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Should I get a cold air intake for my 5.9 Cummins?


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Hello fellow diesel fans! I have a 2001 Dodge Ram 3500 with a 5.9 Cummins. It is stock besides some kind of fuel system modification that returns fuel to the tank if it detects to much fuel is being injected.( Not sure what it’s called). I’ve been researching if a cold air intake is worth it. To me it just looks like a rerouted air filter. But mechanics and other car guys are talking like it’s the king of diesel parts or something. Honestly, I would just take out the stock air routing and just do a direct air filter mount to the turbo. But mechanics are saying it’s bad for the engine. I’m confused please help. Thanks! color copies for low cost at 55 printing

 
Edited by PaulArthur1
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Welcome. It would  be better for this to be in 2nd generation forum and not the 4th. Maybe @Mopar1973Man or @JAG1 can help with that.

There is return line on all the 2nd gen motors from the head that returns excess fuel not used while the engine is running. Thats standard equipment. Alot of after market fuel systems add a return line from the pump either to the fuel basket or the filler neck. 

As far cold air intakes, unless you going major power up grades, i dont see any benefit. Very few members here have them with some pushing 500hp. The BHAF is filter most widely used here. It will fit right on to the existing intake tube. post-338-0-88651000-1441636017_thumb.jpg

I have seen the little filters that go on the turbo but don't think much of them myself. I am sure there are other opinions on them. I am sure you will be hearing them soon.

Edited by JAG1
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1 hour ago, PaulArthur1 said:

I’ve been researching if a cold air intake is worth it.

Cold air actually hurts the MPG number. Optimal IAT temperature is 100 to 140*F. Below 80*F there is a sudden change in timing that typically adds about another 4* of timing and decreases MPG's.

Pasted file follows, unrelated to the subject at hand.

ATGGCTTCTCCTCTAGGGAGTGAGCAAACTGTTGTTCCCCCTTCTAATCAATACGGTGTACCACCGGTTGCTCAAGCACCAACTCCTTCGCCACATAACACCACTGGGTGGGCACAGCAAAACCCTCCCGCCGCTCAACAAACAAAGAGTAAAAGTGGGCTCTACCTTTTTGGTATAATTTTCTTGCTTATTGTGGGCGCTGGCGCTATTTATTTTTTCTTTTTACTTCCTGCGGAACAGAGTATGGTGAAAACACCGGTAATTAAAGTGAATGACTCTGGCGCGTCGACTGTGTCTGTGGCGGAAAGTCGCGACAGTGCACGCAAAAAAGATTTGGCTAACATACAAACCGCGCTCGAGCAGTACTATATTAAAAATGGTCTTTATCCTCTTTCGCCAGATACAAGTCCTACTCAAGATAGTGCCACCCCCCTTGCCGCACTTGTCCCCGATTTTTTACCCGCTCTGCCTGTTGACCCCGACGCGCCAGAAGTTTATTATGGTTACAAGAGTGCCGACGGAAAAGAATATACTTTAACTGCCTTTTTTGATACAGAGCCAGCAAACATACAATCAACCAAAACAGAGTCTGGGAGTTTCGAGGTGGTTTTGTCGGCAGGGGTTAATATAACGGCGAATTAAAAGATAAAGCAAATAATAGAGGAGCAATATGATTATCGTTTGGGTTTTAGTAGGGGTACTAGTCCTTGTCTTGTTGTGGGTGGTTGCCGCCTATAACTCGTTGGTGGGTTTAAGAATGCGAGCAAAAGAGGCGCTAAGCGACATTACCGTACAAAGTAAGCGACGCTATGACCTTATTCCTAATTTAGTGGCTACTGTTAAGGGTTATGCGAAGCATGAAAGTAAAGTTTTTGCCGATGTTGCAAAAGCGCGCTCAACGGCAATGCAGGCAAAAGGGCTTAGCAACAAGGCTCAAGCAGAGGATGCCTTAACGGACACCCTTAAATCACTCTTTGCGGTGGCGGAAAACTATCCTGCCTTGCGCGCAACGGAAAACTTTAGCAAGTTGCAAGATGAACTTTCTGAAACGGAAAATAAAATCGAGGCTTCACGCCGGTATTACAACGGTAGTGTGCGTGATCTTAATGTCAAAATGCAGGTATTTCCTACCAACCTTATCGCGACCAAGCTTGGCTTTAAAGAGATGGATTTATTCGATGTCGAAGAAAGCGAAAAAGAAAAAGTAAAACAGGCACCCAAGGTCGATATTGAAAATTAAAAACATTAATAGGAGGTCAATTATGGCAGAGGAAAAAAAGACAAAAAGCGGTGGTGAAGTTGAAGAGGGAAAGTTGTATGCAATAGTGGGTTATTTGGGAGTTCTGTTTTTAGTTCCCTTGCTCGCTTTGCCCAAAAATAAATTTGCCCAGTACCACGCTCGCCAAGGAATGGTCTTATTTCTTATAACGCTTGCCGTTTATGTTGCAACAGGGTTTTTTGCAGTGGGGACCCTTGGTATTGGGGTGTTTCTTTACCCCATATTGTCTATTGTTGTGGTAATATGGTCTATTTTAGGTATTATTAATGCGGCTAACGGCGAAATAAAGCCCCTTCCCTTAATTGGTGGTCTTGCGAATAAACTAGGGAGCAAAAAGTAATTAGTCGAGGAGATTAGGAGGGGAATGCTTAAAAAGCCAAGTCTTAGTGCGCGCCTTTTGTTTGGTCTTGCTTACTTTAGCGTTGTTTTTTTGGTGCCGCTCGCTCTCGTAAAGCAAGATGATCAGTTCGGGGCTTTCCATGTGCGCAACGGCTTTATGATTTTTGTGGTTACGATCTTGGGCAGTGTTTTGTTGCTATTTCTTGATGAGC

I'm also been running BHAF and roughly 500 HP and even at 80 MPH @ 2,500 RPM I still roll at 600-700*F EGT's roughly. No real gain for cold air intakes.

 

1 hour ago, PaulArthur1 said:

It is stock besides some kind of fuel system modification that returns fuel to the tank if it detects to much fuel is being injected

No such system exist. It will inject as much fuel as you command. Hence I'm running 7 x 0.010 injectors (+150 HP) and a Quadzilla tuner that allows me to hold the fuel pin open an extra 2,200us worth of pulse. All commanded fuel will be injected to the cylinder even if its excessive (hence the creation of black smoke). There is nothing in the system to limit fuel unless your running a Quadzilla tuner. Now you can limit below stock rate and control limit in regards to EGT's, Coolant, etc. Again stock has no such systems.

 

1 hour ago, PaulArthur1 said:

Honestly, I would just take out the stock air routing and just do a direct air filter mount to the turbo. But mechanics are saying it’s bad for the engine.

Washable filters are bad for the engine. BHAF is not a washable filter and the most common single use filter around. I do not recommend a washable filter or cold air intakes. Again below 80*F there is a sudden shift in timing and not for the good. Below 80*F of IAT you should be retarding not advancing. Hence where the MPG fooler design came from and why I'm still selling the high idle kits with IAT fooler. 

 

 

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Save your money.  The turbocharger heats the air when it compresses it and the intercooler cools it about 100°F.  The heat shield between the air filter and the engine doesn't stop hot air from under the hood being used considering the amount of air being used.  A 5.9 liter engine running at 1800 RPMs  is using over 187 cubic feet of air a minute.    

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Speaking quietly to me in a meeting one of the former big air filter company engineer/reps told me and enclosed CAI made more power on dyno and had cooler air below 30MPH, after that it was same as an open filter under the hood.

 

An enclosed box would increase longevity of a filter.  Any "WRAP"  or prefilter will restrict flow significantly.

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